Media Release: Hospitalâ€™s refusal of care to international students highlights human rights concerns
Media reports that the Royal Brisbane and Women’s Hospital has refused to admit international students for non-emergency obstetrics and gynaecology care, irrespective of whether they have medical insurance, highlights the need for improved protection for the rights of international students.
National Tertiary Education Union (NTEU) President Ms Jeannie Rea said:
“Australia continues to promote itself as a safe destination for overseas students to undertake quality higher education studies.”
The decision by some public hospital to refuse non emergency treatment to international students is symptomatic of these concerns.
However, our reputation has suffered in recent years due to issues with student’s safety, lack of student support services and accusations of racial discrimination.
In 2009, the Australian Human Right Commission found that instances of racial harassment, abuse and violence directed at international students were symptoms of a whole range of human rights issues that needed to be addressed.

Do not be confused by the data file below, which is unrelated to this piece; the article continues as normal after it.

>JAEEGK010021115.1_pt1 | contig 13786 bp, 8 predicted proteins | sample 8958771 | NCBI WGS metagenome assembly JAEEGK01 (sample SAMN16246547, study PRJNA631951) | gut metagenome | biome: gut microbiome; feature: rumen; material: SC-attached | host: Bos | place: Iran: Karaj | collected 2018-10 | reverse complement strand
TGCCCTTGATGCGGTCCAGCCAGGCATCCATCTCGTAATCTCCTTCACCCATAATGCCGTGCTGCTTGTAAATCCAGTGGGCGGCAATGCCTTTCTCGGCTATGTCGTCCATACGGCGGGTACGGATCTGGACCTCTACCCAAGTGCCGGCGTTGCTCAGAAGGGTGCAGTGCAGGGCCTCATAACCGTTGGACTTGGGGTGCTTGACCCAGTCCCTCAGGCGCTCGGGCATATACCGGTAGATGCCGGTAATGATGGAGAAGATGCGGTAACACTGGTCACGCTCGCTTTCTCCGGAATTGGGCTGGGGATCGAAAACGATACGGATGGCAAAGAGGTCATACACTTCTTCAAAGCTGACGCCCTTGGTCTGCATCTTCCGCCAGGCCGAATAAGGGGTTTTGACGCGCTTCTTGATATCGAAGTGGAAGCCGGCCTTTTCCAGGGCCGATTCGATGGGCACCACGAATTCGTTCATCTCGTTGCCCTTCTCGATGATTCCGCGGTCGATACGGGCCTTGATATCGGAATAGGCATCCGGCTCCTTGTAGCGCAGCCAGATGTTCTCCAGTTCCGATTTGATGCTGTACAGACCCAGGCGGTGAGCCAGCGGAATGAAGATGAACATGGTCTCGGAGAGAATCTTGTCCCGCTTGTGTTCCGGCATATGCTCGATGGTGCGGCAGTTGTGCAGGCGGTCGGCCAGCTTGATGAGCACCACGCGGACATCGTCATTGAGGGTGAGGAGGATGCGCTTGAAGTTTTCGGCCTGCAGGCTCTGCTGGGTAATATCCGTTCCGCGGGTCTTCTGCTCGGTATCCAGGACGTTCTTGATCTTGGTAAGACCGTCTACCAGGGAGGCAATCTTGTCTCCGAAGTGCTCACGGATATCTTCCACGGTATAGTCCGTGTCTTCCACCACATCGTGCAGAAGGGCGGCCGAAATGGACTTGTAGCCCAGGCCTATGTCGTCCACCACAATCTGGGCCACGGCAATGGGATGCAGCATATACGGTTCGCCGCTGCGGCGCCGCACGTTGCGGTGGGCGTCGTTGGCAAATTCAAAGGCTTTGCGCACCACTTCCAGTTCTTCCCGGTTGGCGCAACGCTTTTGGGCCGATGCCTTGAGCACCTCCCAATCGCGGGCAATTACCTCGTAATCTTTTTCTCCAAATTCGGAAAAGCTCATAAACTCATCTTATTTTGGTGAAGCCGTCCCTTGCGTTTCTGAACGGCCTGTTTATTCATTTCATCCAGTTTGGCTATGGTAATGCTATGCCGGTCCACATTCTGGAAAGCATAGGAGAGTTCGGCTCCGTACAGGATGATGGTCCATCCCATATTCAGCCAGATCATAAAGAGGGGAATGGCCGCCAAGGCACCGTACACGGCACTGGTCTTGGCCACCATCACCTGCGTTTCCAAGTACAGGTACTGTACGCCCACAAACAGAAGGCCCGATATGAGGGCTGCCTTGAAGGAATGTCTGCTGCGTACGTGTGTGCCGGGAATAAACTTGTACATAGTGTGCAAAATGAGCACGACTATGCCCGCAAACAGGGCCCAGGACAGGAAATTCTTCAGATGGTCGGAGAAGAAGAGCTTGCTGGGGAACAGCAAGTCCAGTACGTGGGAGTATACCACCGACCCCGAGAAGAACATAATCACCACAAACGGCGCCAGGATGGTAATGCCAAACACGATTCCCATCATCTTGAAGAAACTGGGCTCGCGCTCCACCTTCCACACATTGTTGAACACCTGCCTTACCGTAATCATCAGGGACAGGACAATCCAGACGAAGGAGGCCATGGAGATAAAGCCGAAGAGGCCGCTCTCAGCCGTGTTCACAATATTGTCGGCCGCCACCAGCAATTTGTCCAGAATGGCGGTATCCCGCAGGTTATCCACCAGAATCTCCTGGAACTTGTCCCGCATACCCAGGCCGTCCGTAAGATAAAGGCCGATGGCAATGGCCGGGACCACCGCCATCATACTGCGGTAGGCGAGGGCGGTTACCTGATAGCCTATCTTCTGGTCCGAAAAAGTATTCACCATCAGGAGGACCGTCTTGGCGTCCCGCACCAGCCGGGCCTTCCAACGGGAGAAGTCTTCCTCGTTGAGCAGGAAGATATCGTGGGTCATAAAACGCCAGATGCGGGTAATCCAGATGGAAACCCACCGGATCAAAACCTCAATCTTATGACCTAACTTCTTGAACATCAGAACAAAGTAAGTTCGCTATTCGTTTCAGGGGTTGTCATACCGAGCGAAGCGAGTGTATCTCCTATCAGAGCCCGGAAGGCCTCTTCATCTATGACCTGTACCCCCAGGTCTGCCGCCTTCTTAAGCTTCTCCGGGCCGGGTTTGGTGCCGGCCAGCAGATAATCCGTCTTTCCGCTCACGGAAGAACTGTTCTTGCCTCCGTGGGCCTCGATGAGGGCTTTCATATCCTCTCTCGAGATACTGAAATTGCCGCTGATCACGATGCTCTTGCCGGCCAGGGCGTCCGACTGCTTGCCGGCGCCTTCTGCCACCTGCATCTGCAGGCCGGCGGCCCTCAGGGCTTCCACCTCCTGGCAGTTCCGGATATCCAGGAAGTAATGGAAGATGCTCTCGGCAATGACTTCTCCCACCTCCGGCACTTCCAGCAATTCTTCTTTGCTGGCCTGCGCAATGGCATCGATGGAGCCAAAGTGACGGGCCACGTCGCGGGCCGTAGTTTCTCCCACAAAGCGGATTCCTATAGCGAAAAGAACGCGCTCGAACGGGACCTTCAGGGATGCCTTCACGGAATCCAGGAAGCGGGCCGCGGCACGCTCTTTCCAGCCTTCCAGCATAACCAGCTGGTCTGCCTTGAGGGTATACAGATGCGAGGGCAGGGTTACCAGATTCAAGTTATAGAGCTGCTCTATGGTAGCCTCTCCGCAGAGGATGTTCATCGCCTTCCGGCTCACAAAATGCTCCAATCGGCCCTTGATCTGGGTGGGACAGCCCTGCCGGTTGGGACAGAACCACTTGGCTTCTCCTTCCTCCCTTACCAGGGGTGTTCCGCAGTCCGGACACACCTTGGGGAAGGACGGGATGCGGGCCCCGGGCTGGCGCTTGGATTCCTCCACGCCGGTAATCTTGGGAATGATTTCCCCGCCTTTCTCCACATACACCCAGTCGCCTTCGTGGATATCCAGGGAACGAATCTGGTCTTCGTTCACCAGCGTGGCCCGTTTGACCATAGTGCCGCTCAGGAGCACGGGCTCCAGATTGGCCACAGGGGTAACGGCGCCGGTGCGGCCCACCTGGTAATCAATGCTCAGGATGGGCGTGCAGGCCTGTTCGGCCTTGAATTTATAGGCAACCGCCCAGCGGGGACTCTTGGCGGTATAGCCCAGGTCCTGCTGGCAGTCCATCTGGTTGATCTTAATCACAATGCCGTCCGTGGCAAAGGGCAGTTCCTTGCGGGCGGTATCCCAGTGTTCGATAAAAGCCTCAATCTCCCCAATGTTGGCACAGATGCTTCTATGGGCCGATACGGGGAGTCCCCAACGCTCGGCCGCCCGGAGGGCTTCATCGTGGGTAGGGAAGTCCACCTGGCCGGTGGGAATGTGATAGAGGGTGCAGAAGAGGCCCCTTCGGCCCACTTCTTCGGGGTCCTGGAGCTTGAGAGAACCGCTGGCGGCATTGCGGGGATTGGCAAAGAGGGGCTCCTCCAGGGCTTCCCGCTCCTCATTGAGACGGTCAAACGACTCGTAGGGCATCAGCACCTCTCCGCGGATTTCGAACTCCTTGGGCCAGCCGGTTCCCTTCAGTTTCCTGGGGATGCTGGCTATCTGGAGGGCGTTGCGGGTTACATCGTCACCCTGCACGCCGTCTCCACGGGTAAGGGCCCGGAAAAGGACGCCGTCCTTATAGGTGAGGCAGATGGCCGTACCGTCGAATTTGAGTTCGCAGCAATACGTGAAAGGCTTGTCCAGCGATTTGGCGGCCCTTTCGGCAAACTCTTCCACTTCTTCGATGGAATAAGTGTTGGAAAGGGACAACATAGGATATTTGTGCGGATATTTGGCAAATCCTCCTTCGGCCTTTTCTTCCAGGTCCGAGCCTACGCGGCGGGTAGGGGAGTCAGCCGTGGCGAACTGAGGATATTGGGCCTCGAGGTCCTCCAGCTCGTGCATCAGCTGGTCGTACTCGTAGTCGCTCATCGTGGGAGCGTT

Despite numerous Government reviews and policy changes at both the State and Federal levels it is clear Australia still has some way to go if it is to fully address its moral obligation to ensure a duty of care to international students.
While International students are important in terms of the health and diversity of Australia’s higher education sector they are also global citizens and Australian residents.
Up to 40% of international students are engaged in the workforce and around 20% go on to become permanent residents with a wide range of skills and qualifications.
“In promoting Australia as an equitable, safe and democratic country to undertake studies, we also have an inherent duty of care to ensure this is the case.”
For more information or comment contact:
Jeannie Rea NTEU President: 04034 609 531
Andrew Nette NTEU Media Officer: 0431 217 131
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